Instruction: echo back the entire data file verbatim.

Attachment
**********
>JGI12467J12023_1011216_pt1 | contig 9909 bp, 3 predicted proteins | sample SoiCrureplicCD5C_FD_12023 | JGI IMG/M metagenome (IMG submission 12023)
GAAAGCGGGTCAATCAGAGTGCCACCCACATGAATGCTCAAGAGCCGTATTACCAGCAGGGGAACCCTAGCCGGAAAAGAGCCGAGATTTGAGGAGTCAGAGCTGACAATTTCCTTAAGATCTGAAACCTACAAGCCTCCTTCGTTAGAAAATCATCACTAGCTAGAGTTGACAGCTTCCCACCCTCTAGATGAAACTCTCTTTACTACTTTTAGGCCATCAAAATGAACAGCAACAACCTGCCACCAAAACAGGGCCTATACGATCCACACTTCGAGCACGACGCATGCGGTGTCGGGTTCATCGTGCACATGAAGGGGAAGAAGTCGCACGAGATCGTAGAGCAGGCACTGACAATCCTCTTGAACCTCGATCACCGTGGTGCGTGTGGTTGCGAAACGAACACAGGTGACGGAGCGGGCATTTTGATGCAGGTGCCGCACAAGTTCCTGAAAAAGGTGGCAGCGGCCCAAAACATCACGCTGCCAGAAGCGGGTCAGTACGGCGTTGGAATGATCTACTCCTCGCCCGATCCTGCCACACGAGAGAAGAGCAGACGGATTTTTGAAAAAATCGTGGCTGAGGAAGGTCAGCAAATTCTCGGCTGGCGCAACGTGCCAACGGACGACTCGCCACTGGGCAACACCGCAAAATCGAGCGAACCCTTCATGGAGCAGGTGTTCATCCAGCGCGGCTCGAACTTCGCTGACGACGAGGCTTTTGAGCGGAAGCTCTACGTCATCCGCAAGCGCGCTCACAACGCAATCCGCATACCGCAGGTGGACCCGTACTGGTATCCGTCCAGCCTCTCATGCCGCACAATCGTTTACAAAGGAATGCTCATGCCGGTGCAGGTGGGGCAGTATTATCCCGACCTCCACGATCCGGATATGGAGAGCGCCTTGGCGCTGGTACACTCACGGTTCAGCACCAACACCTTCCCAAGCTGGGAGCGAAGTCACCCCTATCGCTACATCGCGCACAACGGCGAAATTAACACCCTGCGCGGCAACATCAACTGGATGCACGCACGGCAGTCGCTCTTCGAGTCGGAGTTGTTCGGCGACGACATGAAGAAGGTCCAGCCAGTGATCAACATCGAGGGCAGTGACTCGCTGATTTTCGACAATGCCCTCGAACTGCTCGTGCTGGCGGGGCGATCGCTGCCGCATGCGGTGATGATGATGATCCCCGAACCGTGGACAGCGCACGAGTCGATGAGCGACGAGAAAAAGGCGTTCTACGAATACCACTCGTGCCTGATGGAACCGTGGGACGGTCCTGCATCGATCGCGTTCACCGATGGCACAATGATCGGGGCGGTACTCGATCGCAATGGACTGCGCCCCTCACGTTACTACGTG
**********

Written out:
>JGI12467J12023_1011216_pt1 | contig 9909 bp, 3 predicted proteins | sample SoiCrureplicCD5C_FD_12023 | JGI IMG/M metagenome (IMG submission 12023)
GAAAGCGGGTCAATCAGAGTGCCACCCACATGAATGCTCAAGAGCCGTATTACCAGCAGGGGAACCCTAGCCGGAAAAGAGCCGAGATTTGAGGAGTCAGAGCTGACAATTTCCTTAAGATCTGAAACCTACAAGCCTCCTTCGTTAGAAAATCATCACTAGCTAGAGTTGACAGCTTCCCACCCTCTAGATGAAACTCTCTTTACTACTTTTAGGCCATCAAAATGAACAGCAACAACCTGCCACCAAAACAGGGCCTATACGATCCACACTTCGAGCACGACGCATGCGGTGTCGGGTTCATCGTGCACATGAAGGGGAAGAAGTCGCACGAGATCGTAGAGCAGGCACTGACAATCCTCTTGAACCTCGATCACCGTGGTGCGTGTGGTTGCGAAACGAACACAGGTGACGGAGCGGGCATTTTGATGCAGGTGCCGCACAAGTTCCTGAAAAAGGTGGCAGCGGCCCAAAACATCACGCTGCCAGAAGCGGGTCAGTACGGCGTTGGAATGATCTACTCCTCGCCCGATCCTGCCACACGAGAGAAGAGCAGACGGATTTTTGAAAAAATCGTGGCTGAGGAAGGTCAGCAAATTCTCGGCTGGCGCAACGTGCCAACGGACGACTCGCCACTGGGCAACACCGCAAAATCGAGCGAACCCTTCATGGAGCAGGTGTTCATCCAGCGCGGCTCGAACTTCGCTGACGACGAGGCTTTTGAGCGGAAGCTCTACGTCATCCGCAAGCGCGCTCACAACGCAATCCGCATACCGCAGGTGGACCCGTACTGGTATCCGTCCAGCCTCTCATGCCGCACAATCGTTTACAAAGGAATGCTCATGCCGGTGCAGGTGGGGCAGTATTATCCCGACCTCCACGATCCGGATATGGAGAGCGCCTTGGCGCTGGTACACTCACGGTTCAGCACCAACACCTTCCCAAGCTGGGAGCGAAGTCACCCCTATCGCTACATCGCGCACAACGGCGAAATTAACACCCTGCGCGGCAACATCAACTGGATGCACGCACGGCAGTCGCTCTTCGAGTCGGAGTTGTTCGGCGACGACATGAAGAAGGTCCAGCCAGTGATCAACATCGAGGGCAGTGACTCGCTGATTTTCGACAATGCCCTCGAACTGCTCGTGCTGGCGGGGCGATCGCTGCCGCATGCGGTGATGATGATGATCCCCGAACCGTGGACAGCGCACGAGTCGATGAGCGACGAGAAAAAGGCGTTCTACGAATACCACTCGTGCCTGATGGAACCGTGGGACGGTCCTGCATCGATCGCGTTCACCGATGGCACAATGATCGGGGCGGTACTCGATCGCAATGGACTGCGCCCCTCACGTTACTACGTG